On June 14, Facebook announced their intentions to launch their own cryptocurrency, Libra. This announcement sparked discussion and speculation across the entire space. Today, June 18, the project’s white paper and testnet were published.
What is Libra?
Per the recently released white paper, Libra is a cryptocurrency headed by Facebook and leaders across multiple industries united as the Libra Association. Alongside Facebook, the association includes PayPal, Mastercard, Uber, Coinbase, and many others.
The Libra cryptocurrency will run on its custom Libra blockchain. According to the white paper, it is a permissioned blockchain governed by the members of the Libra Association. By the anticipated release in the first half of 2020, the association expects to grow to at least 200 members. Further in the future, the ultimate goal is for the blockchain to become permissionless- where any individual can operate their own node.
The currency is a stablecoin, like Tether or Maker DAI. According to the white paper, the coin will be fully backed by fiat currency and government securities, which are also managed by the Libra Association. The primary ambitions of the network are to empower and serve the unbanked and underserved worldwide.
Libra vs. Bankers
While the project’s white paper touches on the shortcomings of existing blockchain networks in their inability to aid the unbanked, the majority of the document focuses on different manners in which the banks have historically failed and taken advantage of the most vulnerable.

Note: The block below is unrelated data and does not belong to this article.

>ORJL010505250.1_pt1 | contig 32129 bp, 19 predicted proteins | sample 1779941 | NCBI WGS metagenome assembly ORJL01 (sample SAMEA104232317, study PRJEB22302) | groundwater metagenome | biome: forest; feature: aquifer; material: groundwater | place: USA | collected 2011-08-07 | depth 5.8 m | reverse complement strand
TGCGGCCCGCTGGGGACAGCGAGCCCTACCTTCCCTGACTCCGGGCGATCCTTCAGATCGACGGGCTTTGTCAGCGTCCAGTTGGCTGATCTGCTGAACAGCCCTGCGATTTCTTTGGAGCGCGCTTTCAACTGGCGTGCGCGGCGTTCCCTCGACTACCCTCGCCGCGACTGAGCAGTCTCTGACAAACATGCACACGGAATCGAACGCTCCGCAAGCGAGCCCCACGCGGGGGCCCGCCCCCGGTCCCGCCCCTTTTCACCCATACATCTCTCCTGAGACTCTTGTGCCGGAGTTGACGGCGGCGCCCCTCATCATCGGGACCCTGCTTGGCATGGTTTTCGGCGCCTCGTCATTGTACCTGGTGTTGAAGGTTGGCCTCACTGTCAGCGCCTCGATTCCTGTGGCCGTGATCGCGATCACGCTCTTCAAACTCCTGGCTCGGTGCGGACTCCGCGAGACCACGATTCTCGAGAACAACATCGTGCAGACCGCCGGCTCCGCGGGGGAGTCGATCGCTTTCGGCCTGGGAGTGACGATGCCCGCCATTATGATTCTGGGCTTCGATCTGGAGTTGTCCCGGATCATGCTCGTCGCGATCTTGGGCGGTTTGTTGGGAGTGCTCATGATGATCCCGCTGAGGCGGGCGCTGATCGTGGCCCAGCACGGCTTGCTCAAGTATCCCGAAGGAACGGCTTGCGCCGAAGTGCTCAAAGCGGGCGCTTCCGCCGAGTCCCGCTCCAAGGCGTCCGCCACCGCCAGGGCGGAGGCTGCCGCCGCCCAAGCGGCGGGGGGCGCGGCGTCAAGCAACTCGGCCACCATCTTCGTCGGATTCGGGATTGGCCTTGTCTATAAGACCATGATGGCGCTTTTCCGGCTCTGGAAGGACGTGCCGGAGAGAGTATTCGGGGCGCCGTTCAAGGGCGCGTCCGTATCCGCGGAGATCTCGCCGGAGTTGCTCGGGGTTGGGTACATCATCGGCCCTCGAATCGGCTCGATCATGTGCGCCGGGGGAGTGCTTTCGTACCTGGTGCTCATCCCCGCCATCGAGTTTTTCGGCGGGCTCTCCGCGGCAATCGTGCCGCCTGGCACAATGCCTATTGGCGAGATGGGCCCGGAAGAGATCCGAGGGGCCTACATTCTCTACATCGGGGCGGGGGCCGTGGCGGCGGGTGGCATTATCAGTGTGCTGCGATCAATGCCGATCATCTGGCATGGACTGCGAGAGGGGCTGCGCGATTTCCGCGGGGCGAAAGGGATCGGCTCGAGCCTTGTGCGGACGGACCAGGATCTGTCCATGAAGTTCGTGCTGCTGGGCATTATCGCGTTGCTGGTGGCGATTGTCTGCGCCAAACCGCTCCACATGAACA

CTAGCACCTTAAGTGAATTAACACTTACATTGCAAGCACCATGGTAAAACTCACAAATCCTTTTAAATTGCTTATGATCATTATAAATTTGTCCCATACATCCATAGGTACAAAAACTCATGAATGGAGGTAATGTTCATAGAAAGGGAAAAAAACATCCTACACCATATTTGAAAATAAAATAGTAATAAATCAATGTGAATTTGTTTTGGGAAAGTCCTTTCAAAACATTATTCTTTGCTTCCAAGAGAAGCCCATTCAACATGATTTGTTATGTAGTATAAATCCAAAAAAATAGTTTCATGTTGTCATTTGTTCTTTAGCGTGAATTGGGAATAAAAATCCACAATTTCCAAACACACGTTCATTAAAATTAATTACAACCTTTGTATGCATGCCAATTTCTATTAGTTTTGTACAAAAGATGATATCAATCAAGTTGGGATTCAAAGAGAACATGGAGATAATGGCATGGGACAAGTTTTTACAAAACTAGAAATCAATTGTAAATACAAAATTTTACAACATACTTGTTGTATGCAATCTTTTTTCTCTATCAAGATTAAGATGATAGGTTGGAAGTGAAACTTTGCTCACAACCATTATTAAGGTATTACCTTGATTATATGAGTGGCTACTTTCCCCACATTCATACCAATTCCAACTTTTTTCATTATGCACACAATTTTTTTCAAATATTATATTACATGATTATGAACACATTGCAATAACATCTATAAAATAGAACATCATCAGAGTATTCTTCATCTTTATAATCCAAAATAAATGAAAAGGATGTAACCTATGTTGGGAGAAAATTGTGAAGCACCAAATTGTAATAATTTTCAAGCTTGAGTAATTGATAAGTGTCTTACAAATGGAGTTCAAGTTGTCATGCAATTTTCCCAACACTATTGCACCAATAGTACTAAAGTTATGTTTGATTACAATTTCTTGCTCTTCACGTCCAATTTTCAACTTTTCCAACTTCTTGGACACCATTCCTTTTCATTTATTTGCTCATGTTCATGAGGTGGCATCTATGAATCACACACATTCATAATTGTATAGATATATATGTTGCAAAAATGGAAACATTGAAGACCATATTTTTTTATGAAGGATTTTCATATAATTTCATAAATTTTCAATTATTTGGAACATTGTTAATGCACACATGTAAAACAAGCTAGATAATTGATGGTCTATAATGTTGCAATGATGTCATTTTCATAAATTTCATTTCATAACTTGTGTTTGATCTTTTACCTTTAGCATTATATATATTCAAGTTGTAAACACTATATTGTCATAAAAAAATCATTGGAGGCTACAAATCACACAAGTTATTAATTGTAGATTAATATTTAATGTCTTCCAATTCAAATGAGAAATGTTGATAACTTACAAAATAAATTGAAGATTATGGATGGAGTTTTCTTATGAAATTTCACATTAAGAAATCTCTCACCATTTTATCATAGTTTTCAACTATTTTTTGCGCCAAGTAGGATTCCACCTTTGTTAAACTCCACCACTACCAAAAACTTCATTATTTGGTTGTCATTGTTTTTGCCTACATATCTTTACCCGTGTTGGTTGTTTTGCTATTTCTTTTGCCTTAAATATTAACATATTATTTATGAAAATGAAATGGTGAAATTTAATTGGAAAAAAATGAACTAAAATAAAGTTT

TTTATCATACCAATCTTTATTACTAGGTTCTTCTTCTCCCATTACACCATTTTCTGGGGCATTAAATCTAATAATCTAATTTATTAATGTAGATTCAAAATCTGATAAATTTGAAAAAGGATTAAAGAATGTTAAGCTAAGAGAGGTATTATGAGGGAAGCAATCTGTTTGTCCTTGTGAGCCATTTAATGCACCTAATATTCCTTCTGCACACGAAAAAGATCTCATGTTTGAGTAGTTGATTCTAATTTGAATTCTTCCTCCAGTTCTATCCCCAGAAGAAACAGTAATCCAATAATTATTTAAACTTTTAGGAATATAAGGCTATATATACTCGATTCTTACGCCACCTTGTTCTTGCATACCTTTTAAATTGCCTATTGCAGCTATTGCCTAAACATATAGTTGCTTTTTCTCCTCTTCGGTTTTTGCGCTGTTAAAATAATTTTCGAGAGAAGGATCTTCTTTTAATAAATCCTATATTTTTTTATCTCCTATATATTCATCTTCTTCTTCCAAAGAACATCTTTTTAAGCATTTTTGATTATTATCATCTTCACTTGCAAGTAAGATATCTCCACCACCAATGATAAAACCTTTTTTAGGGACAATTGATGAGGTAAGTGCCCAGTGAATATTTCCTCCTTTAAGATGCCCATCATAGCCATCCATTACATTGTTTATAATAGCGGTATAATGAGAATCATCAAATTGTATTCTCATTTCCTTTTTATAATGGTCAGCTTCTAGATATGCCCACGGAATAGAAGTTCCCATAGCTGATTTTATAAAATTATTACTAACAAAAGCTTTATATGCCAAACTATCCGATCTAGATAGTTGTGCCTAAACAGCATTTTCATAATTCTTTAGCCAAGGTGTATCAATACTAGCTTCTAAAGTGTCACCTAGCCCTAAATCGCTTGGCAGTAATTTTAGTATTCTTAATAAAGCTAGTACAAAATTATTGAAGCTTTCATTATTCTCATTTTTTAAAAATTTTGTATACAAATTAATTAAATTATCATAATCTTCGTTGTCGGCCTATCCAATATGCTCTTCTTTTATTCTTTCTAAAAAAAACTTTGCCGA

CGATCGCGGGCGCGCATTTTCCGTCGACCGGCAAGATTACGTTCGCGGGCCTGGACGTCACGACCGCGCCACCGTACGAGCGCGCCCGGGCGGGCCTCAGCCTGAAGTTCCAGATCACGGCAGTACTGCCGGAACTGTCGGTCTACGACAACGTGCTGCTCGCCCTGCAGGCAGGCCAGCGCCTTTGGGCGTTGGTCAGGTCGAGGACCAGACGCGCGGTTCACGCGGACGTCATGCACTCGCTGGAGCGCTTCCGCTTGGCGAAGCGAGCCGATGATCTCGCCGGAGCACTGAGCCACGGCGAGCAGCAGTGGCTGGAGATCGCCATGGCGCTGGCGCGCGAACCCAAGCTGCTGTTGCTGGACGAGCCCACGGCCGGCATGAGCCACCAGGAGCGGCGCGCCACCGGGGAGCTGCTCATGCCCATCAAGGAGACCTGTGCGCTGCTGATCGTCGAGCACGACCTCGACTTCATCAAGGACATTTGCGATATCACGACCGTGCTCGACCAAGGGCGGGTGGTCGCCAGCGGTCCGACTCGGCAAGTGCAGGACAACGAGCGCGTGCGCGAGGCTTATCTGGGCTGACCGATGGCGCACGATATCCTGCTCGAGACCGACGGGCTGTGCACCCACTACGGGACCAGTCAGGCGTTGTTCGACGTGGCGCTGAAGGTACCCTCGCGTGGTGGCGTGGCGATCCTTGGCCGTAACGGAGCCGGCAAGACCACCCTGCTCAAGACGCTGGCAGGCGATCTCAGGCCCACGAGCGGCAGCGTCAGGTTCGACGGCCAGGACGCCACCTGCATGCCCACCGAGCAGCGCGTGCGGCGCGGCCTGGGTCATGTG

While Facebook's Libra doesn't compete against any open, public, permissionless, borderless, neutral, censorship-resistant blockchains, it *will* compete against both retail banks and central banks. This is going to be fun to watch.
— Andreas (BEWARE of giveaway scams!) (@aantonop) June 18, 2019
As Antonopoulos and many others have already pointed out, Libra isn’t necessarily designed to compete with Bitcoin and most other cryptocurrencies. Bitcoin has value because it is sovereign, scarce, and decentralized. This does not mirror the core of the Libra project. Instead, Libra aspires to be a highly efficient, highly scalable financial tool that is easily accessible to the global masses.
The founding members of the Libra Association have a responsibility to promote the adoption and infrastructure surrounding Libra. As such, the members of the association are anticipating the use of Libra within their own platforms. It’s not too much of a stretch to argue that Libra very well may be the most widely adopted cryptocurrency project in the space within the next couple of years. If companies like Facebook incorporate it into their services, Libra will be more accessible than the services provided by traditional financial institutions, let alone other crypto initiatives.
As such, a successful Libra launch will manifest as a challenge from tech companies to the banks of the world. Banks must adapt and provide more competitive offerings to their clients, particularly those on the fringe of the system, or risk losing that business completely.
However, a challenge against banks does not necessarily translate to a victory for crypto. As many have pointed out, Libra doesn’t represent a traditional cryptocurrency. While the code for the network is open source, participation is not. Libra is not truly decentralized, and there is no documentation regarding how the founding members of the association plan to incorporate their tech.
A glaring exclusion from the white paper is any mention of the profit model for the project. As they say: when no product is pitched, the user is the product. Facebook, one of the biggest privacy and data abusers in today’s world, surely has plans to monetize the monetary data accompanied by Libra usage. Ideologically, this goes against the core values of cryptocurrency.
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